Seeing growth is healing.  When you sow a seed and water it and leave, trusting that it will grow, you have faith in the purest form.  And when that faith is rewarded by a tiny, green shoot popping out of the dirt (and it’s not a weed) it gives such a rush that you want to do it again and again.  I’ve never been a successful gardener (rain helps) but this year, I’m going to try my best.  Choosing vegetables that say “full sun” is a start, and I’m focusing on herbs, which are used most frequently and are the most pricey per-ounce at the store.  And since nearly every single recipe in my most recent cookbook obsession calls for parsley, chives, tarragon, or chervil, and chervil is no where to be found in this town, I’m going to just grow my own.  (Lord willing.)

After working in the yard today and feeling the warmth creeping in the air, I decided to keep dinner light tonight.  I chose a green lentil, leek and endive salad and roasted some free sausages Matt got as a thanks from the butcher for buying a good cut of beef on Saturday.  Odd, but hey, we’ll take it.  And you’re welcome, Mr. Butcher.  Thank YOU for carrying dry-aged USDA prime.  Oh, and Olive wasn’t a fan of the texture of this salad.  She immediately scraped her tongue with her fingers to get every last lentil off.  Ah well, at least she tried it! green lentil salad 2 green lentil salad1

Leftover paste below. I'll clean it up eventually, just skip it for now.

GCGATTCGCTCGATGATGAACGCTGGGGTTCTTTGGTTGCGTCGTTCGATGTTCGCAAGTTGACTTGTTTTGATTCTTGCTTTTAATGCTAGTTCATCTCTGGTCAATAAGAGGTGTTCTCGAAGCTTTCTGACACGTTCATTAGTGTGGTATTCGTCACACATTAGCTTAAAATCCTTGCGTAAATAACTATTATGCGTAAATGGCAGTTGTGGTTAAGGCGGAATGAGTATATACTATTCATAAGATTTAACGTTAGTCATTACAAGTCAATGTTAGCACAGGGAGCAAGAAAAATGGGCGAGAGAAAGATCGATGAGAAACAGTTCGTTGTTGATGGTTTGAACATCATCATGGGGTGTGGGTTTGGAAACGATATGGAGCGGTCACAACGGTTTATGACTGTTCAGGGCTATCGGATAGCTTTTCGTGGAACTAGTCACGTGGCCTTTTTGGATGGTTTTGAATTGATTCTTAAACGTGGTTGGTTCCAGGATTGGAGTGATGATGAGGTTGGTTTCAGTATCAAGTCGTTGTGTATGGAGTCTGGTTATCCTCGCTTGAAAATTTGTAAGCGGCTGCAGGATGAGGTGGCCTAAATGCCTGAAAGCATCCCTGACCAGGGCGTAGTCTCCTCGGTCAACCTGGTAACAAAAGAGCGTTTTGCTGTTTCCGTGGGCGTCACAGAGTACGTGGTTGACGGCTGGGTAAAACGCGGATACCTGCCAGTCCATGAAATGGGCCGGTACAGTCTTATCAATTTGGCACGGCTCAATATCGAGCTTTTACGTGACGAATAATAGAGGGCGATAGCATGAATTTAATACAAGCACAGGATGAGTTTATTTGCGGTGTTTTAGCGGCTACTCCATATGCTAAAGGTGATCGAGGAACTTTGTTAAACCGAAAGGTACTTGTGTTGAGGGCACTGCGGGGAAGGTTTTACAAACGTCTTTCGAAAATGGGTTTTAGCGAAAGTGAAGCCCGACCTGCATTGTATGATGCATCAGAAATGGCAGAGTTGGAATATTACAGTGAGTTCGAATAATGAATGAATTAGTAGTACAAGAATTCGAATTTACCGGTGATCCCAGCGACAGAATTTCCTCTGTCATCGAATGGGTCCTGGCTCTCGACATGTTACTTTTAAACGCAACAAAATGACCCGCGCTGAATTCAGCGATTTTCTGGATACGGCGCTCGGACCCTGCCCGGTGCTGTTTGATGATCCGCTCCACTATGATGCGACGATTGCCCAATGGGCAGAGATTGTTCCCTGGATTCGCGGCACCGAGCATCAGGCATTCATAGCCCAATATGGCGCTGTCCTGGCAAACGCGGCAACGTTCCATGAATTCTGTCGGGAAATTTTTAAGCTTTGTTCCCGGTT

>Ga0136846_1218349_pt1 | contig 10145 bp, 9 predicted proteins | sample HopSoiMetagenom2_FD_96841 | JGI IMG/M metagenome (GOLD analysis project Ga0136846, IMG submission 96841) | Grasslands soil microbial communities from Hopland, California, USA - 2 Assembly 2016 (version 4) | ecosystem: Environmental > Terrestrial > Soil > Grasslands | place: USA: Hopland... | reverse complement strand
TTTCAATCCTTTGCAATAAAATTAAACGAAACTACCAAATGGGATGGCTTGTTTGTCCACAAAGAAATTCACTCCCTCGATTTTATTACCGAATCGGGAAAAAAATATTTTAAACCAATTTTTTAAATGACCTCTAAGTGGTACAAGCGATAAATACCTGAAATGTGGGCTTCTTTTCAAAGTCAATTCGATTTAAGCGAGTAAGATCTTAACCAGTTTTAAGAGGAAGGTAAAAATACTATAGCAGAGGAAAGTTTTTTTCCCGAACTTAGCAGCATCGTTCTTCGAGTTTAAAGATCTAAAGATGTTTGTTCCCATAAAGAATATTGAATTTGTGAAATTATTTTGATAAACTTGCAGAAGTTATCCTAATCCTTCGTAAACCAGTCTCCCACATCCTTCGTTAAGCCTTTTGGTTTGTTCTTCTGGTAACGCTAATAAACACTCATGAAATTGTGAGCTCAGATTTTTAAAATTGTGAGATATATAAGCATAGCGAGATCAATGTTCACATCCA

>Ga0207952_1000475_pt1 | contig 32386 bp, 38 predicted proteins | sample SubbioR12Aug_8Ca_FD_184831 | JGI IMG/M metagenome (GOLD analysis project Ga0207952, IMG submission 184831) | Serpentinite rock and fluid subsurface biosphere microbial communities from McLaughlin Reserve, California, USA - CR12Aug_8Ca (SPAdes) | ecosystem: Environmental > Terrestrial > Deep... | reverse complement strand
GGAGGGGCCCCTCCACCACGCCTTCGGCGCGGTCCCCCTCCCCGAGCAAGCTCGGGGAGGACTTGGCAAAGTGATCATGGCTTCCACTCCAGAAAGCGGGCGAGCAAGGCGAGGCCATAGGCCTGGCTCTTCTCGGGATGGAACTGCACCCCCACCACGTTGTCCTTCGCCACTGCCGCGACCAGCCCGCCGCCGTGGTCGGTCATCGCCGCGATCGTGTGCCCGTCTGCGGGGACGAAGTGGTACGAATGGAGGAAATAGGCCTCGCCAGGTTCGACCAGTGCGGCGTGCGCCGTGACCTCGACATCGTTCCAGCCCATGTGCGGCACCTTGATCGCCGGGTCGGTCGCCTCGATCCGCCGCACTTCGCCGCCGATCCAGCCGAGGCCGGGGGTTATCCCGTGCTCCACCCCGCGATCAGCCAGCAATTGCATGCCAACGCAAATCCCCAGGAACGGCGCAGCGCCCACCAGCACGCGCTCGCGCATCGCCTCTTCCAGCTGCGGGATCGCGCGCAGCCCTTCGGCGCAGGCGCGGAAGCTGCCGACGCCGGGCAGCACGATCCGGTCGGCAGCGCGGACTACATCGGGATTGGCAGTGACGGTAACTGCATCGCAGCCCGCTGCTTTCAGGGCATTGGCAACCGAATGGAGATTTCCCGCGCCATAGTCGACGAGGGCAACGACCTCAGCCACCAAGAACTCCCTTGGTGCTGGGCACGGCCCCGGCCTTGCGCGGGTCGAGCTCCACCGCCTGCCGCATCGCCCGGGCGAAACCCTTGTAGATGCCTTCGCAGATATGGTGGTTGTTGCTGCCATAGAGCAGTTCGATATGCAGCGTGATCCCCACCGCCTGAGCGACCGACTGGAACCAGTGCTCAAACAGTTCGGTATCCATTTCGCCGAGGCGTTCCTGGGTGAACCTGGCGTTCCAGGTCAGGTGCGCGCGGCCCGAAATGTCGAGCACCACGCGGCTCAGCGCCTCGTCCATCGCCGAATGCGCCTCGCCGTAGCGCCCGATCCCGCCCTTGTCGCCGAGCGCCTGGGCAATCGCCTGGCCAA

Green Lentil, Leek and Endive Salad

serves 4 to 6

1 cup green lentils
3 cups water
3 tbs extra-virgin olive oil
1 leek (white and pale green parts only), halved lengthwise, rinsed, and thinly sliced
1 garlic clove, minced
1 large head Belgian endive (or two small), root trimmed off and leaves sliced
1 tbs snipped fresh chives
2 tbs heavy cream
1 tbs white wine vinegar
Salt and pepper to taste

Rinse, drain and pick through the lentils to discard any debris.
Place the lentils in a large saucepan with the water and bring to a boil.  Reduce the heat and simmer, partially covered, until the lentils are tender but still firm, about 15 minutes.  Drain, rinse with cool water, and drain again.  Transfer the lentils to a serving bowl.
Heat 1 tbs of the olive oil in a small saucepan over medium heat.  Add the leeks and cook, stirring, until they are slightly wilted but still have some crunch, about 2 minutes.  Add the garlic and cook, stirring, about 30 seconds more.  Add the leeks and garlic to the bowl with the lentils, along with the sliced endive and chives.
In a small bowl, whisk together the remaining 2 tablespoons olive oil, the heavy cream, vinegar, and salt and pepper.  Add this dressing to the lentils.  Toss to combine.

 

Serve the salad immediately at room temp.  Sear off some sausages for a full meal.